Lutein, alias carotenoids, carotenol, plant lutein, nucleus corpus luteum, marigold and plant lutein, the English name is Lutein, the molecular formula is C40H56O2, the relative molecular weight is 568.85. Orange-yellow powder, slurried or liquid, insoluble in water, soluble in organic solvents such as hexane .
Generally found in green leafy vegetables. Lutein itself is an antioxidant and absorbs harmful light such as blue light.
Coexisting with zeaxanthin in nature is the main component of plant pigments such as corn, vegetables, fruits, flowers, etc. It is contained in the chloroplast of leaves, which can transmit absorbed light energy to chlorophyll a, presumably to photooxidation and light. Destruction has a protective effect. It is also the main pigment that constitutes the macular area of the human eye.
Lutein is a nutrient that can be absorbed by humans when they eat fruits and vegetables daily, but the absorption and utilization rate is generally low. If lutein is lacking, take supplements. If you have an older digestive system, you can use a sublingual spray to supplement lutein. As early as 1996, lutein has been added as a dietary supplement. In addition, excessive intake of lutein can cause an extra burden on the liver. The recommended daily dose is approximately 12 mg.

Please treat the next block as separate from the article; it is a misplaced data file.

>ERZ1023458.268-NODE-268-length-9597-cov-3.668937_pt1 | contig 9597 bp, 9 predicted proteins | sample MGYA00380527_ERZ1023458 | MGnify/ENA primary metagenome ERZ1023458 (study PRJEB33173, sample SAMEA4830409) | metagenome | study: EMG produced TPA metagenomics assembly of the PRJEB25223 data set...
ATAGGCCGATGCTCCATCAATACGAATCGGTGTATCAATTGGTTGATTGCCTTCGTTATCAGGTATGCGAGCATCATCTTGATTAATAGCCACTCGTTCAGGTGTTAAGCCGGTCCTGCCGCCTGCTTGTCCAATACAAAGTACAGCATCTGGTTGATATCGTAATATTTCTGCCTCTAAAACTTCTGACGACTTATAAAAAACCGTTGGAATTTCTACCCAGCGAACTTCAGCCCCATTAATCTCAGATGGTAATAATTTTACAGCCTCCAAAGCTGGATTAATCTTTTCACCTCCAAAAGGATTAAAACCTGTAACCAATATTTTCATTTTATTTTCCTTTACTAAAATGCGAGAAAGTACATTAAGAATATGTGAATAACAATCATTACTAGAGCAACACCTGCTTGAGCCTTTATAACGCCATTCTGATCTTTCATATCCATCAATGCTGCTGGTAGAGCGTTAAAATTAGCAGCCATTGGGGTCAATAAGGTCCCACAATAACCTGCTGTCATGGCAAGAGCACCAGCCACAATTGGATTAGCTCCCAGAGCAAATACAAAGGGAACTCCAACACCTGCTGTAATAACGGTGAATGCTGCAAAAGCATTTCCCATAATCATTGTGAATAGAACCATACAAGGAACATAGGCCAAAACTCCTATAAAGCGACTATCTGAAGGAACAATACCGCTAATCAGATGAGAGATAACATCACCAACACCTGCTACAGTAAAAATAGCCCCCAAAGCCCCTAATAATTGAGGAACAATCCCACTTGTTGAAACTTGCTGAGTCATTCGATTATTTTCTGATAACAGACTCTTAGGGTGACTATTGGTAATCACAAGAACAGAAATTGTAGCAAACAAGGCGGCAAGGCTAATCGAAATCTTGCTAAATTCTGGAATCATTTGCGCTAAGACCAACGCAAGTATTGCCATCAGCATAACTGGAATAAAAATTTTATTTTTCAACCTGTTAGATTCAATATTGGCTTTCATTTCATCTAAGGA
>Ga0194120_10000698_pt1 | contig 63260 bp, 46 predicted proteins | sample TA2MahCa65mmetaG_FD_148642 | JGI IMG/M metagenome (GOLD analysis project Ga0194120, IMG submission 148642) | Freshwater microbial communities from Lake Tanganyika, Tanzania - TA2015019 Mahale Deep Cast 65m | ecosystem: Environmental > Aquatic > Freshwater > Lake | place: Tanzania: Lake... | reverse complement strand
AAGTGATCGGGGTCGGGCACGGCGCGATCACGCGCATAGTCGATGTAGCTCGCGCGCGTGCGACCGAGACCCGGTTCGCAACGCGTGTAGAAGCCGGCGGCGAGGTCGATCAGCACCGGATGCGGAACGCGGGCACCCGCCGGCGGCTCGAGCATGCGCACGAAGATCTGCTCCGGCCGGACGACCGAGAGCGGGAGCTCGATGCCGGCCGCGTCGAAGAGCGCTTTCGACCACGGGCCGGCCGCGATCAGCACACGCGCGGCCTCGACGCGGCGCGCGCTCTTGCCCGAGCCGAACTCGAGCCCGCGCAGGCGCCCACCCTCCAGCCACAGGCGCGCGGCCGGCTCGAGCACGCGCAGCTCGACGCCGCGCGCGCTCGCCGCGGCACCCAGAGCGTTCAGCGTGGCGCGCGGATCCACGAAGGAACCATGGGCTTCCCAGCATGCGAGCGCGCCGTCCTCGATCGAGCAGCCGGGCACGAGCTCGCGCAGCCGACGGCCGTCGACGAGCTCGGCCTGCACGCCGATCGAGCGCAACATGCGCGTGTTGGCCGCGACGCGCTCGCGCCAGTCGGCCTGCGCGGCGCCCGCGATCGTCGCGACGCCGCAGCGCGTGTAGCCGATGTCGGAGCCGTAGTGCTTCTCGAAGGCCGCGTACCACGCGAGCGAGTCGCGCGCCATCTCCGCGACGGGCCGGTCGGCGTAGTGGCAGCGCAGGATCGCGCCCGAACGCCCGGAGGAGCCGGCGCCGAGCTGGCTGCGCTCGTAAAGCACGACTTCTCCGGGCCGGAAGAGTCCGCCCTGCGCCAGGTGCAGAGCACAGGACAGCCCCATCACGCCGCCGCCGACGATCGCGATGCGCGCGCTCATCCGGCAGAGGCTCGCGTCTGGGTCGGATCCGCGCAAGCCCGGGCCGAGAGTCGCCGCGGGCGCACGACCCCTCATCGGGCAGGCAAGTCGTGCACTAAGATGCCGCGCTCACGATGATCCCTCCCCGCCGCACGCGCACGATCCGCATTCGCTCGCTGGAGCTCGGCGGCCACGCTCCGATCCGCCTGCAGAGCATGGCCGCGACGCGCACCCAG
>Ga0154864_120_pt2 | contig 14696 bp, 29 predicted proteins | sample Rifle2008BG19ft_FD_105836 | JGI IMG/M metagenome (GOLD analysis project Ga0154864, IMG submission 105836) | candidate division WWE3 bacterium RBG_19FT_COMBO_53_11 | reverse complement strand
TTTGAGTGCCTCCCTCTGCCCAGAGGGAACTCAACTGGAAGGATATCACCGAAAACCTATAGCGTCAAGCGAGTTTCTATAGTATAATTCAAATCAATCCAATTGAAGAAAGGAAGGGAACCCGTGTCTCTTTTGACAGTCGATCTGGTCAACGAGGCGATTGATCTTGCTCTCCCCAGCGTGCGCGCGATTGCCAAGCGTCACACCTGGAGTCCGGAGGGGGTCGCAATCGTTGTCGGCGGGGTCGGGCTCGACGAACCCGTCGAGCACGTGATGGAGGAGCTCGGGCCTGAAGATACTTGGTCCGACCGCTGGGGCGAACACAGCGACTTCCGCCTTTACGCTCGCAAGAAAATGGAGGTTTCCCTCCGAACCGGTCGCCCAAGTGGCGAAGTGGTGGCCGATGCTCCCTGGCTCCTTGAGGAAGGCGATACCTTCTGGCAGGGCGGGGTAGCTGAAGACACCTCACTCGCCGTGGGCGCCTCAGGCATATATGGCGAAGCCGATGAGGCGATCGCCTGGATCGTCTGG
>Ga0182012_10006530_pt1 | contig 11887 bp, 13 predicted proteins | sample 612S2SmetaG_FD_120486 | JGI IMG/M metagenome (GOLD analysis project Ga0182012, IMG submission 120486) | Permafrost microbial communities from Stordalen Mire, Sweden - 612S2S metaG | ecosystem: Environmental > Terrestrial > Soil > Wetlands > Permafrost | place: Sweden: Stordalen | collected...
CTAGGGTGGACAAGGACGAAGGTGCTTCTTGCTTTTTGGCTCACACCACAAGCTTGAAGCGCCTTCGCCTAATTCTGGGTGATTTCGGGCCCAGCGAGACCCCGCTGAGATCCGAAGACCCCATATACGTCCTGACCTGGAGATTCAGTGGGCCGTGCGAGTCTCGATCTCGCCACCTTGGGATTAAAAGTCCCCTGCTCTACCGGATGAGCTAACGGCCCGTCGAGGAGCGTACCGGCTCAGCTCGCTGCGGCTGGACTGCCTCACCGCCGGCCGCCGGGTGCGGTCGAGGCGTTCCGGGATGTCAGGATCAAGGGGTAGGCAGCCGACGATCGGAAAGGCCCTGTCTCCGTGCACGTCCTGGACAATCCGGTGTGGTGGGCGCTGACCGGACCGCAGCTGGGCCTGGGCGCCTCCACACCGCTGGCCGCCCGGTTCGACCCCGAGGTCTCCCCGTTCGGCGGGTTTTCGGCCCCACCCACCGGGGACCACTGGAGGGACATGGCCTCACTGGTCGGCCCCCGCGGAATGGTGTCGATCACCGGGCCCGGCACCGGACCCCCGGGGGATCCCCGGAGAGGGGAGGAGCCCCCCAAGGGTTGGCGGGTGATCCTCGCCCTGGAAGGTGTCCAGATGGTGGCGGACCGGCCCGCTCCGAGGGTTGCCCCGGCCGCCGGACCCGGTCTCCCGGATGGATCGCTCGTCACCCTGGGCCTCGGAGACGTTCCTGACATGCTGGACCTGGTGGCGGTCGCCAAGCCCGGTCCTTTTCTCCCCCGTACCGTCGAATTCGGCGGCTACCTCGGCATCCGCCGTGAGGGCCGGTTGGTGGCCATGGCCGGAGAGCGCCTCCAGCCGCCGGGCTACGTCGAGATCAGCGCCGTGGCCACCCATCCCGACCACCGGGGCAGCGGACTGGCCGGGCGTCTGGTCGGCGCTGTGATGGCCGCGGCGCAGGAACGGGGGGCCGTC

Marigold flower petals→freeze-drying→smashing and sieving→proportionate addition of extractant THF and KOH in ethanol solution, reaction under nitrogen atmosphere at room temperature→filtration→leaching→concentration→paste→dissolved in ethanol solution (volume ratio 1: 1) Medium→Extraction solution is adjusted to pH with acetic acid → Centrifugal removal of supernatant → Lutein crude product
Physiological efficacy of lutein
Natural lutein is an excellent antioxidant that can resist cell damage caused by free radicals in the human body, thereby preventing cardiovascular cirrhosis, coronary heart disease and tumor disease caused by aging of the body. Lutein and zeaxanthin are the only two types of carotenoids in the eye. The prevention of vision loss and blindness caused by macular degeneration in the senile eye are the unique functions of lutein.